I was thrilled to be able to review a copy of “The Moors Murders – The Full Story Of Ian Brady and Myra Hindley”, by C.G.C Cook, for the horrific case of Brady and Hindley is one that quite rightly continues to shock and horrify people today, six decades after their monstrous crimes. It’s always a case that has held my interest and conscious – how can something of that magnitude not, I ask you? – and with such a complex tale, any book concerning it is worthy of a read, as it is the courtesy that anyone who takes the time to research and write any account of such crimes deserves.
Yet, as the case is so well known that it is almost lore, researching and writing any new book on the subject must be difficult – and if it’s a case I have been familiar with for many years, I always approach any such text with caution, thinking “What new will I learn here about something I already know so well?”.
I needn’t have concerned myself there with this book. In fact, it shamed me, and redefined what I know/knew. I class myself, in nowhere near an expert on the crimes of Brady and Hindley, but knowledgeable enough to be able to hold court on any discussion on the subject, yet I’d find myself very much a silent audience listening to C.G.C Cook discussing the same. The research – wow, the research – is painstaking and impeccable, allowing a well-constructed narrative that takes the reader in a tried and tested winning formula chronologically through each of the pair’s crimes. For the most celebrated of the true crime reader, within you’ll find never before revealed extracts, including interview transcripts – some disturbing to read – and magnificently dotted throughout with photographs (and how the author has come by these is a testament to how much of a true crime fanatic, and dedicated researcher he is) with a chapter dedicated to each victim and the relevant events within the canonical timeline, and culminating in the arrest of Brady and Hindley, and the evidence gleaned within the case.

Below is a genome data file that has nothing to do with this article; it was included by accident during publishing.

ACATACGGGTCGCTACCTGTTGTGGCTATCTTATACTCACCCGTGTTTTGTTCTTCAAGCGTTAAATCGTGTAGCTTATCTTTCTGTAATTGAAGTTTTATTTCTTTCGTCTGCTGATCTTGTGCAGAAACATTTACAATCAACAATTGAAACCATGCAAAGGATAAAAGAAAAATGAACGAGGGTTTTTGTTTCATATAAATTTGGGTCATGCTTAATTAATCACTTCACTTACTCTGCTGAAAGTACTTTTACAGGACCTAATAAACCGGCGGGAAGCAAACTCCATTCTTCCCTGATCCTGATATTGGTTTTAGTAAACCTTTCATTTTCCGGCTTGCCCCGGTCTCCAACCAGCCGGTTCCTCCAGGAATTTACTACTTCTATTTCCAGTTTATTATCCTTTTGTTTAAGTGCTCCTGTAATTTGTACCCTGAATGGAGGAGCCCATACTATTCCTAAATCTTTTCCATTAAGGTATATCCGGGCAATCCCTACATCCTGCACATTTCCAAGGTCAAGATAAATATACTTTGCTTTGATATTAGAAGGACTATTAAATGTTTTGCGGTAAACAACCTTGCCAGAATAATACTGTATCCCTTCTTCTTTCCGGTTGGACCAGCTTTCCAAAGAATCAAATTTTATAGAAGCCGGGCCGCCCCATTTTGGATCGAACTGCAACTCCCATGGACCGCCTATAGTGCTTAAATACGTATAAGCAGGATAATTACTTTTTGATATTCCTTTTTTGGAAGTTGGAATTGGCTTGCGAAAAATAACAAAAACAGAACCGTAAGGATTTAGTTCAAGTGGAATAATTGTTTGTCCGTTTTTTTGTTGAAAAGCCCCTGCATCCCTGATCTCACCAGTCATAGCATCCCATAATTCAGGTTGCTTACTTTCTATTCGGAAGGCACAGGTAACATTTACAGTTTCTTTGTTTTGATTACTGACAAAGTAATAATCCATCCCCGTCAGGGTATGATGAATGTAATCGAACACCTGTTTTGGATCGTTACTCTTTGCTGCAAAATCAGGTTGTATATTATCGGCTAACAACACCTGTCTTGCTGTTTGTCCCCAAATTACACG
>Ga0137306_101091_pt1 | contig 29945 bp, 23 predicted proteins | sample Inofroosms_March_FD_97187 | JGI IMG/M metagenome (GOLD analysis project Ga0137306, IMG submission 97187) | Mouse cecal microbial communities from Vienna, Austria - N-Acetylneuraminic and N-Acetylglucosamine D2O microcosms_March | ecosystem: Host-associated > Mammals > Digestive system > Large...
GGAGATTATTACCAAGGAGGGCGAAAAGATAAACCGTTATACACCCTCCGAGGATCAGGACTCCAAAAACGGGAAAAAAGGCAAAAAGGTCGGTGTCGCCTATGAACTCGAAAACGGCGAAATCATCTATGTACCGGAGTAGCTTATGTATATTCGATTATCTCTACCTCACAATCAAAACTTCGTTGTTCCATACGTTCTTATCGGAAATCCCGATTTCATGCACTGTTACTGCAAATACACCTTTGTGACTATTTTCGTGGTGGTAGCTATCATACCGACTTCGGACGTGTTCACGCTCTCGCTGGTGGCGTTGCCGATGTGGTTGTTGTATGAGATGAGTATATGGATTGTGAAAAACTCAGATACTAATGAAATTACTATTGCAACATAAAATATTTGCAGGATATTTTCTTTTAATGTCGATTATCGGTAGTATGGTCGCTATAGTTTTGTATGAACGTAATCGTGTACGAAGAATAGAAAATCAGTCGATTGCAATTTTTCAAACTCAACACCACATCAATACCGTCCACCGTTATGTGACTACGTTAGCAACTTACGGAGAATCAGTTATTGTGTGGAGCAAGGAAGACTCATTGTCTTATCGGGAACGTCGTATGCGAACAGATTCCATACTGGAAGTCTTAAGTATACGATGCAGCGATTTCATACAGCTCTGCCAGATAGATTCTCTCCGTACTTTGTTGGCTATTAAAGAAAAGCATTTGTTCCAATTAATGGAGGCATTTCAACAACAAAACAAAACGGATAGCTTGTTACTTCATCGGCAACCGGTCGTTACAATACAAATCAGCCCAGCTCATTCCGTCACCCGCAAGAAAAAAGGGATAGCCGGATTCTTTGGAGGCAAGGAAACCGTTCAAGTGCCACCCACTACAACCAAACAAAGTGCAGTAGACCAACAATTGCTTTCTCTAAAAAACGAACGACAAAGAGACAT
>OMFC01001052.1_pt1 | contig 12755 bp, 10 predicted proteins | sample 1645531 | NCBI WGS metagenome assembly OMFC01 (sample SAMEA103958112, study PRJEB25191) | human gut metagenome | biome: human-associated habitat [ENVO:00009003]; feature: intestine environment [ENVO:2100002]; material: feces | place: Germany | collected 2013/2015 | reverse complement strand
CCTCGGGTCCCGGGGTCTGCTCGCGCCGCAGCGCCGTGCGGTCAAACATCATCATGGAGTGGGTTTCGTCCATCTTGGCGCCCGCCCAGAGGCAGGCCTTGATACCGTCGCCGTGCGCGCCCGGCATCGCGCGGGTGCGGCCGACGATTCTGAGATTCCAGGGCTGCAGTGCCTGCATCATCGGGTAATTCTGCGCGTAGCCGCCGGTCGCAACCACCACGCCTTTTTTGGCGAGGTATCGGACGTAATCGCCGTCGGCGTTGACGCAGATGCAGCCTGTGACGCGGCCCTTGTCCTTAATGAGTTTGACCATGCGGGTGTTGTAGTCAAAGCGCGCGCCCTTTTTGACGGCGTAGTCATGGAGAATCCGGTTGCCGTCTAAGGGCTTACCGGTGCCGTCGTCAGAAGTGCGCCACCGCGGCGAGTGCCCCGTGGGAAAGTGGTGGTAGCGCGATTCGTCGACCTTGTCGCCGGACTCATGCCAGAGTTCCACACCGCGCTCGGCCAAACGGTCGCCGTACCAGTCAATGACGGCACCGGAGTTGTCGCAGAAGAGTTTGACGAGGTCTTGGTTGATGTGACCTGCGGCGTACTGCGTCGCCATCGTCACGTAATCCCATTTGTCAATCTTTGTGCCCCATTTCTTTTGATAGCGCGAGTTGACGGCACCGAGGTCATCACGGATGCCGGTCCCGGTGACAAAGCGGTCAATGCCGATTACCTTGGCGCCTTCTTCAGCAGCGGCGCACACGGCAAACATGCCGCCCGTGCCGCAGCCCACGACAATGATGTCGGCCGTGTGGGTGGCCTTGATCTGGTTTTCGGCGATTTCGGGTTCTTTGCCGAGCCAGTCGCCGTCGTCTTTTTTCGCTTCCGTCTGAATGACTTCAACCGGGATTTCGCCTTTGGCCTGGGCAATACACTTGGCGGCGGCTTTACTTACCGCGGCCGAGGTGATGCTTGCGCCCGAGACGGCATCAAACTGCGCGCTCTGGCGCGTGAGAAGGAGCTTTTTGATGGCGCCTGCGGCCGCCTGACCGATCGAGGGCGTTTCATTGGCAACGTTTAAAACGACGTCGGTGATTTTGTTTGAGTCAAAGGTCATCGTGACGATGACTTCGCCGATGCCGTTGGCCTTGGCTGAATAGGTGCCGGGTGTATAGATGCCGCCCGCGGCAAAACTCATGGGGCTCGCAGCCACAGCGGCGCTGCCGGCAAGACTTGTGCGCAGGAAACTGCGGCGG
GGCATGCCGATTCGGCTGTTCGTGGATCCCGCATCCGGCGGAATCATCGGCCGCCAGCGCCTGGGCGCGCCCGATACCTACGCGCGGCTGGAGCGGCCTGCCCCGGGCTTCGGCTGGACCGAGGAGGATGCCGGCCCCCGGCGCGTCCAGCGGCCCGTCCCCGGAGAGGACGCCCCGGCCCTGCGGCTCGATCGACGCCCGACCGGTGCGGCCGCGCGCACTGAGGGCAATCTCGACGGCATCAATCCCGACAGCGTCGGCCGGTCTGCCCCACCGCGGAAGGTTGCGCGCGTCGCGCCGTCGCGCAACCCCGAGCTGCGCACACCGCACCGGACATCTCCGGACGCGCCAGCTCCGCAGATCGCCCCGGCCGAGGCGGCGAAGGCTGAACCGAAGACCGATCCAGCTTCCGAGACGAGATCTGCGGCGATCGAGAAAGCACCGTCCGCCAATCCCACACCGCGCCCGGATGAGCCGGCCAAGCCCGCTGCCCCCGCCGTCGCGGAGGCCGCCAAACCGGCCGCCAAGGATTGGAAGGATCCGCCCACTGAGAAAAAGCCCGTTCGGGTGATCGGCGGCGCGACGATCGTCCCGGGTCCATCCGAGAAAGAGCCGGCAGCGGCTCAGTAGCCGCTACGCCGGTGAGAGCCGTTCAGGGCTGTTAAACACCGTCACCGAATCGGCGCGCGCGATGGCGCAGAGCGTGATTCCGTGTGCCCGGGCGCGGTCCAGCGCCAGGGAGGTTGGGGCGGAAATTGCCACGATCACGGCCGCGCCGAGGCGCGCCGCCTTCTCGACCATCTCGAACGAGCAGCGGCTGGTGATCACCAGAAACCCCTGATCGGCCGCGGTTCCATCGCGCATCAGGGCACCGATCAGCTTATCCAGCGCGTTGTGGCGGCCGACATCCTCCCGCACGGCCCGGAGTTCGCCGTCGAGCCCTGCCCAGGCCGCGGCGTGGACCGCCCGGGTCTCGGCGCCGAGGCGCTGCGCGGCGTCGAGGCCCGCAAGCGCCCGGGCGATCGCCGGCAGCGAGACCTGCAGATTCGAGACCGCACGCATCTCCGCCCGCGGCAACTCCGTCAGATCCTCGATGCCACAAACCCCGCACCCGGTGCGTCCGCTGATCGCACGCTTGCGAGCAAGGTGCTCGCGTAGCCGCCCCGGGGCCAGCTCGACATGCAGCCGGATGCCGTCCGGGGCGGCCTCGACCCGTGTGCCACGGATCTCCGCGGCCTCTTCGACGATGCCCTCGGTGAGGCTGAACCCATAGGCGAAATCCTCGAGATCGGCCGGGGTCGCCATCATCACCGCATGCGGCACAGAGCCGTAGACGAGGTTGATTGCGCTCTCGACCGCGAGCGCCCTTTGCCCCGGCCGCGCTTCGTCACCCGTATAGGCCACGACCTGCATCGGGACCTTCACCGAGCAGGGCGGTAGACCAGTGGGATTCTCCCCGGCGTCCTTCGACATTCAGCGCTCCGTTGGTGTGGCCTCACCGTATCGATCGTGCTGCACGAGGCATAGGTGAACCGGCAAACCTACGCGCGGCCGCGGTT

Whilst that may seem open ended, and rushed to a finish, it is not so – for the reader is promised part two also, in the form of a second book – which will cover in its entirety the trial, and the aftermath. An unreal effort.
Told respectfully, yet captivatingly throughout, I found “The Moors Murders – The Full Story Of Ian Brady and Myra Hindley” to be THE most fascinating study of what many consider to be the most disturbing crimes of the 20th century that I have ever read – and for me, it has now replaced Devils Disciples, and even the canonical, Beyond Belief as THE definitive study of Brady and Hindley.
To any would be authors thinking of attempting a book on the same subject – stop right here and save yourself the bother – because it’s just been perfected.
The True Crime Enthusiast